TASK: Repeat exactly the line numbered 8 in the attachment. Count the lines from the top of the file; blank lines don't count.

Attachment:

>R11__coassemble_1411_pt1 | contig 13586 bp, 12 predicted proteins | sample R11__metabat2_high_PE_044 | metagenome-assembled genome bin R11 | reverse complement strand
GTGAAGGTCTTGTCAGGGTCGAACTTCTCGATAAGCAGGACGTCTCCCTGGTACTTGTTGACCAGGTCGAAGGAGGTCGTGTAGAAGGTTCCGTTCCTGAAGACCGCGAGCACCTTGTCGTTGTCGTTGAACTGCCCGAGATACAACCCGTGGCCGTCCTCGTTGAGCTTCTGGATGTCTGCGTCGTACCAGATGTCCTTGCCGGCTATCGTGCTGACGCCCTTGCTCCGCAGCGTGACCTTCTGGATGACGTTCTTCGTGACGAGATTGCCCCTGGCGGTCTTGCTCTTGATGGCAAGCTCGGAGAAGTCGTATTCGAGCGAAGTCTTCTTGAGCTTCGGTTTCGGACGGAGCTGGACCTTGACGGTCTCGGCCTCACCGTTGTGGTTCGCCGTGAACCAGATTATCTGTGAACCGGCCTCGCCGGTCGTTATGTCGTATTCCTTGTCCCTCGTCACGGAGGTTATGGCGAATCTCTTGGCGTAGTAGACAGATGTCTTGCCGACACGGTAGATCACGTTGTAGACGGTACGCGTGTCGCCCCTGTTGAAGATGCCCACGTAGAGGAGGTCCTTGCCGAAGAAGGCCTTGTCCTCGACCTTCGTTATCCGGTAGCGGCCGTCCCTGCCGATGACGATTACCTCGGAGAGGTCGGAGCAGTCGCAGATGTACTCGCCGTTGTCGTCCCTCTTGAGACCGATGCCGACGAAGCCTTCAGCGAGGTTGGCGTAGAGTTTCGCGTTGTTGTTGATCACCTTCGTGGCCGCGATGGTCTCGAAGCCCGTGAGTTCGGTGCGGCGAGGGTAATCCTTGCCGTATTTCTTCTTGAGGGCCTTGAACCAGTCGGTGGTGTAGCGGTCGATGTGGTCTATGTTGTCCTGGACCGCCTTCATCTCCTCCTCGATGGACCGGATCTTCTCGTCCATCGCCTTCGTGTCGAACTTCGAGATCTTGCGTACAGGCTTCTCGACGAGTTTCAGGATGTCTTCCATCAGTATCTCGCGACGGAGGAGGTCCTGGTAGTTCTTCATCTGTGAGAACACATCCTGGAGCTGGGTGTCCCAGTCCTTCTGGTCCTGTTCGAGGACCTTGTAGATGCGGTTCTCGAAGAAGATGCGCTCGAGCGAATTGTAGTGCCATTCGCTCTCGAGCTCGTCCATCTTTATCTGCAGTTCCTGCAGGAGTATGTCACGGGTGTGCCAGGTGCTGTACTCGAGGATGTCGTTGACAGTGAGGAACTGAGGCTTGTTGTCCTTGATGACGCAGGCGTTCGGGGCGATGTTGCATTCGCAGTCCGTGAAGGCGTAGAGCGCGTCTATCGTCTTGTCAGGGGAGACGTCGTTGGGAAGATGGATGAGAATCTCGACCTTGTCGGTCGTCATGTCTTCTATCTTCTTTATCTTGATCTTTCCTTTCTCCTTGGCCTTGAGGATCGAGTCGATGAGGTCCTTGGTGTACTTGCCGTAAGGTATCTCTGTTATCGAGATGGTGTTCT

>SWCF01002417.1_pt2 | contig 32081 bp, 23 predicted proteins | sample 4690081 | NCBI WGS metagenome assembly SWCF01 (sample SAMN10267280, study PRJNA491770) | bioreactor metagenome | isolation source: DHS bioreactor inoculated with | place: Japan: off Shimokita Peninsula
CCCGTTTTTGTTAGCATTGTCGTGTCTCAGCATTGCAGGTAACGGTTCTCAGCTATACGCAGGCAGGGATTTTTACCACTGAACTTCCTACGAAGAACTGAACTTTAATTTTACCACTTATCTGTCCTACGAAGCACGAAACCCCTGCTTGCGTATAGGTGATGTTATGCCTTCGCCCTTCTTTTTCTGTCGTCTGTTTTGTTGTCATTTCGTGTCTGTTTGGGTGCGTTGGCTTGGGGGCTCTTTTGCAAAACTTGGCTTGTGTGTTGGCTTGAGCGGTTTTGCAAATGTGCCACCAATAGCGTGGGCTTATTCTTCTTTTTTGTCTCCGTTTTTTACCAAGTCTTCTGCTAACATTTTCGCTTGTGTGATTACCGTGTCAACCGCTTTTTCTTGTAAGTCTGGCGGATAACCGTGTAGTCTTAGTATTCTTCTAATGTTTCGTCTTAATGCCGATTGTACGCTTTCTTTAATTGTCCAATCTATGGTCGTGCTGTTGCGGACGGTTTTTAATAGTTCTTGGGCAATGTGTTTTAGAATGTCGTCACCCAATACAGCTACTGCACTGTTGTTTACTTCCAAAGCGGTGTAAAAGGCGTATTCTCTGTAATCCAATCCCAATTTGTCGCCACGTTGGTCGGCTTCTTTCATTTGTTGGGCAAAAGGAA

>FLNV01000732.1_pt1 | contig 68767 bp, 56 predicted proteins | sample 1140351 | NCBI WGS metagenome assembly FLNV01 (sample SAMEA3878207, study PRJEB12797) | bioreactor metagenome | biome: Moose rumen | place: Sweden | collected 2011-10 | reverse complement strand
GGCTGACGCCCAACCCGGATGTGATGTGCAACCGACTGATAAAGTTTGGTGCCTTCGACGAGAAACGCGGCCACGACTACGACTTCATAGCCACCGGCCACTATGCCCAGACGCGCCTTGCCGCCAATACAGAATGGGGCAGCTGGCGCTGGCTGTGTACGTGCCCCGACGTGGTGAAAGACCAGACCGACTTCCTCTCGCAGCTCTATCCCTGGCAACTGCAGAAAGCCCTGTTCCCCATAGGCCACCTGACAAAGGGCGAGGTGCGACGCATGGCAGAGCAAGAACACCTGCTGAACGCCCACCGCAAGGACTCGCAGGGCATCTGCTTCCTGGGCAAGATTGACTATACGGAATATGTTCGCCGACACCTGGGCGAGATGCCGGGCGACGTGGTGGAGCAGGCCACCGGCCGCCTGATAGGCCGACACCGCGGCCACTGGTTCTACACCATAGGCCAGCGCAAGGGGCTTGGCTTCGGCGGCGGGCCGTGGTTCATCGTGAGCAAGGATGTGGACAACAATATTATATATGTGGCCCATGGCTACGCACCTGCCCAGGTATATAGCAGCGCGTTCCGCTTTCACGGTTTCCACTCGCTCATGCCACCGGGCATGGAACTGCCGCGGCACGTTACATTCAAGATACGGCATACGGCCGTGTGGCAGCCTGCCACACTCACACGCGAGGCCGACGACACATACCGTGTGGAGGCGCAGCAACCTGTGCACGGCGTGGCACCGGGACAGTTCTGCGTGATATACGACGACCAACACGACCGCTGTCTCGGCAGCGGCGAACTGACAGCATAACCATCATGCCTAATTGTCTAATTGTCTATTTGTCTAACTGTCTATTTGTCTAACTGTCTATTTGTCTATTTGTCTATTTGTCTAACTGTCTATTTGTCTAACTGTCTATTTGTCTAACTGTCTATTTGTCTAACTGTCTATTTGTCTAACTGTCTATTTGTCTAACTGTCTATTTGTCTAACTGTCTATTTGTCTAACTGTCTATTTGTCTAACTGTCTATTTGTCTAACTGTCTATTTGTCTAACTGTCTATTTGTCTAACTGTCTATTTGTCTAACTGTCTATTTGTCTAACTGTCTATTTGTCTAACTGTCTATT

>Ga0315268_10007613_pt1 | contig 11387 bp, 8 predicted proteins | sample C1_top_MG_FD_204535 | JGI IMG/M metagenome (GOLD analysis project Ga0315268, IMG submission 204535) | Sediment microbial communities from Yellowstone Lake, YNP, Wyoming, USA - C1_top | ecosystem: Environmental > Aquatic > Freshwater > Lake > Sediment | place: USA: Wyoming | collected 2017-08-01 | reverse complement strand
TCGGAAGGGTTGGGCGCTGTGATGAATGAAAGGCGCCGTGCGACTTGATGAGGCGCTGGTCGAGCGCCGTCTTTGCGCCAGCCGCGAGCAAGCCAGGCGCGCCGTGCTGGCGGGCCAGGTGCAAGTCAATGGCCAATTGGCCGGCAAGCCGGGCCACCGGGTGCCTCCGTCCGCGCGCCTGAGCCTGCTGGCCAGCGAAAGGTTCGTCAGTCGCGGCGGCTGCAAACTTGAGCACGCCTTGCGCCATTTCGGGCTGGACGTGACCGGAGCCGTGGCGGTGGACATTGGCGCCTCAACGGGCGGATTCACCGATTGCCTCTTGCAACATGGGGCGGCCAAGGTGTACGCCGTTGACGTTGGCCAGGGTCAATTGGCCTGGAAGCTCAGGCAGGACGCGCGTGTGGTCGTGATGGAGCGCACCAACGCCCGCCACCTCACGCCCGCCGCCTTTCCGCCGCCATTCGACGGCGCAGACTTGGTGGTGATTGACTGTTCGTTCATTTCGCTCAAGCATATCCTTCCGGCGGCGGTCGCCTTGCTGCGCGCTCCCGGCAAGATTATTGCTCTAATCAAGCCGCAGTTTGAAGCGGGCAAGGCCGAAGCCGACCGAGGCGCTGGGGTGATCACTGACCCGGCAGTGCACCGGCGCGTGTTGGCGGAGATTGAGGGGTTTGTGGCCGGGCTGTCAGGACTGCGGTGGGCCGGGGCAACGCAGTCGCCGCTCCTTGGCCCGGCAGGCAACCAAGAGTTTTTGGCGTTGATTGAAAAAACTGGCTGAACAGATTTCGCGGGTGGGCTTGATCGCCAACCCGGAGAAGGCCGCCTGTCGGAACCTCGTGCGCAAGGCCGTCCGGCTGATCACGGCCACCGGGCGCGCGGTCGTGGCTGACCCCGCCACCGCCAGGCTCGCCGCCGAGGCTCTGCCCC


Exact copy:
TCGGAAGGGTTGGGCGCTGTGATGAATGAAAGGCGCCGTGCGACTTGATGAGGCGCTGGTCGAGCGCCGTCTTTGCGCCAGCCGCGAGCAAGCCAGGCGCGCCGTGCTGGCGGGCCAGGTGCAAGTCAATGGCCAATTGGCCGGCAAGCCGGGCCACCGGGTGCCTCCGTCCGCGCGCCTGAGCCTGCTGGCCAGCGAAAGGTTCGTCAGTCGCGGCGGCTGCAAACTTGAGCACGCCTTGCGCCATTTCGGGCTGGACGTGACCGGAGCCGTGGCGGTGGACATTGGCGCCTCAACGGGCGGATTCACCGATTGCCTCTTGCAACATGGGGCGGCCAAGGTGTACGCCGTTGACGTTGGCCAGGGTCAATTGGCCTGGAAGCTCAGGCAGGACGCGCGTGTGGTCGTGATGGAGCGCACCAACGCCCGCCACCTCACGCCCGCCGCCTTTCCGCCGCCATTCGACGGCGCAGACTTGGTGGTGATTGACTGTTCGTTCATTTCGCTCAAGCATATCCTTCCGGCGGCGGTCGCCTTGCTGCGCGCTCCCGGCAAGATTATTGCTCTAATCAAGCCGCAGTTTGAAGCGGGCAAGGCCGAAGCCGACCGAGGCGCTGGGGTGATCACTGACCCGGCAGTGCACCGGCGCGTGTTGGCGGAGATTGAGGGGTTTGTGGCCGGGCTGTCAGGACTGCGGTGGGCCGGGGCAACGCAGTCGCCGCTCCTTGGCCCGGCAGGCAACCAAGAGTTTTTGGCGTTGATTGAAAAAACTGGCTGAACAGATTTCGCGGGTGGGCTTGATCGCCAACCCGGAGAAGGCCGCCTGTCGGAACCTCGTGCGCAAGGCCGTCCGGCTGATCACGGCCACCGGGCGCGCGGTCGTGGCTGACCCCGCCACCGCCAGGCTCGCCGCCGAGGCTCTGCCCC